JS experienced tremendous growth in the past year, which Bo Spalding attributes to the company's eclectic client mix.
"Because we don't have any one segment that's a huge portion of our portfolio, we tend to do well across the board," he says. Due to staffing increases, JS has started to become more structured. It has created a staff-orientation team to ensure that all employees are properly informed and trained in workplace policy and culture.
In 2008, the firm hopes to increase staff diversity and possibly work on bringing research in-house. "We don't do a lot of primary research," Spalding says. "It's an area in which we may want to become more sophisticated." JS also plans to keep up with evolving social media trends.
The agency added 19 staffers and had a turnover of 6% in 2007, bringing total staff to 61. Bari Love, formerly of Ogilvy PR in Atlanta, joined the firm and will act as senior strategist on many accounts.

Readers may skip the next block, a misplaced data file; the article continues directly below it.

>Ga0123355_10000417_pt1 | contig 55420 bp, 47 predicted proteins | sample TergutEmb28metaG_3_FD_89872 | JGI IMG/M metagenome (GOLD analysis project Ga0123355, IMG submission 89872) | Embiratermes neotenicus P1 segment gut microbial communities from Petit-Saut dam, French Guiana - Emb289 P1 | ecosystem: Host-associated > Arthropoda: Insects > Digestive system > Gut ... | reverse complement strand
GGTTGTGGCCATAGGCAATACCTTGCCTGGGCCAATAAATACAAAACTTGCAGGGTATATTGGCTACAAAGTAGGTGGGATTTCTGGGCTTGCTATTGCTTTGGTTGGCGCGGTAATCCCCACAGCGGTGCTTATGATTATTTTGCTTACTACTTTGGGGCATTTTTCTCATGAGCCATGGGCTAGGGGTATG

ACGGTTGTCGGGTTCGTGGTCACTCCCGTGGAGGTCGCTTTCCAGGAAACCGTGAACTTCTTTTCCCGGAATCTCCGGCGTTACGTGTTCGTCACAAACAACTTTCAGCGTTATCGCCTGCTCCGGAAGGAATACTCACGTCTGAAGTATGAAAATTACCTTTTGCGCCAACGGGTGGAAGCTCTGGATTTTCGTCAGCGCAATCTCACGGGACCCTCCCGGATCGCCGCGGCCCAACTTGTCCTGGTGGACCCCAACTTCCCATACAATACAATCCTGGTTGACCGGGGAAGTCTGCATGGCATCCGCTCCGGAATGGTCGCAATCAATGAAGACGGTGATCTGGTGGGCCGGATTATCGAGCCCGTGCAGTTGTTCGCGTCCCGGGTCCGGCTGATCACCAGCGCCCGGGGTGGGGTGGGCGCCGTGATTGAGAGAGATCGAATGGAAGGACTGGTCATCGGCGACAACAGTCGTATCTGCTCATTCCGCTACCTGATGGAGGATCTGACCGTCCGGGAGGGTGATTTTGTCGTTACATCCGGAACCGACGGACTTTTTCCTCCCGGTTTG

Both offices experienced growth in 2007.
Rather than set practice areas, Jackson Spalding (JS) matches staffers with clients based on background, skill sets, and interests. The firm considers clients from all areas, including real estate, consumer, education, sports, and transportation.
Key wins include Bagster, Warehouse Row, Center for Civil and Human Rights, and Linger Longer Communities. The agency resigned three accounts: Allied-Barton, HA&W, and TalentQuest. JS expanded its domestic market for its Allied Waste account. The firm is also doing global work to promote a worldwide contest for Gretsch Guitars. Fewer than 10% of all accounts are on retainer.
The agency's 2007 revenue grew 36% to $7.1 million, which far exceeds its goal of $6.3 million in revenue. They attribute much of the large growth to business from existing clients, mainly Orkin and Delta. JS's top-line growth was 37%, and their bottom line decreased due to personnel growth and relocation expenses.
Principals: Bo Spalding (pictured) and Glen Jackson
Offices: Two - Athens, GA, and Atlanta